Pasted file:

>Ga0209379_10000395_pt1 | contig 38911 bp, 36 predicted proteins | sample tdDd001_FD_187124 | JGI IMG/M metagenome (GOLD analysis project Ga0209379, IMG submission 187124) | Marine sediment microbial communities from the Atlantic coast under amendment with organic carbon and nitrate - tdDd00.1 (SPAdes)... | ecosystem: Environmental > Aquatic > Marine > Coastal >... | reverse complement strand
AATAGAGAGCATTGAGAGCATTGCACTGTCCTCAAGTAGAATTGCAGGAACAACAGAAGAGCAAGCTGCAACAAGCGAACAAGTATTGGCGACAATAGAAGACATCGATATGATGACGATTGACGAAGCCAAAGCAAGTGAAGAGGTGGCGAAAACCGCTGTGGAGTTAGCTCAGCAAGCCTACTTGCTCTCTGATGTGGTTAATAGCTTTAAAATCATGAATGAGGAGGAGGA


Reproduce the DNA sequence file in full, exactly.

>Ga0209379_10000395_pt1 | contig 38911 bp, 36 predicted proteins | sample tdDd001_FD_187124 | JGI IMG/M metagenome (GOLD analysis project Ga0209379, IMG submission 187124) | Marine sediment microbial communities from the Atlantic coast under amendment with organic carbon and nitrate - tdDd00.1 (SPAdes)... | ecosystem: Environmental > Aquatic > Marine > Coastal >... | reverse complement strand
AATAGAGAGCATTGAGAGCATTGCACTGTCCTCAAGTAGAATTGCAGGAACAACAGAAGAGCAAGCTGCAACAAGCGAACAAGTATTGGCGACAATAGAAGACATCGATATGATGACGATTGACGAAGCCAAAGCAAGTGAAGAGGTGGCGAAAACCGCTGTGGAGTTAGCTCAGCAAGCCTACTTGCTCTCTGATGTGGTTAATAGCTTTAAAATCATGAATGAGGAGGAGGA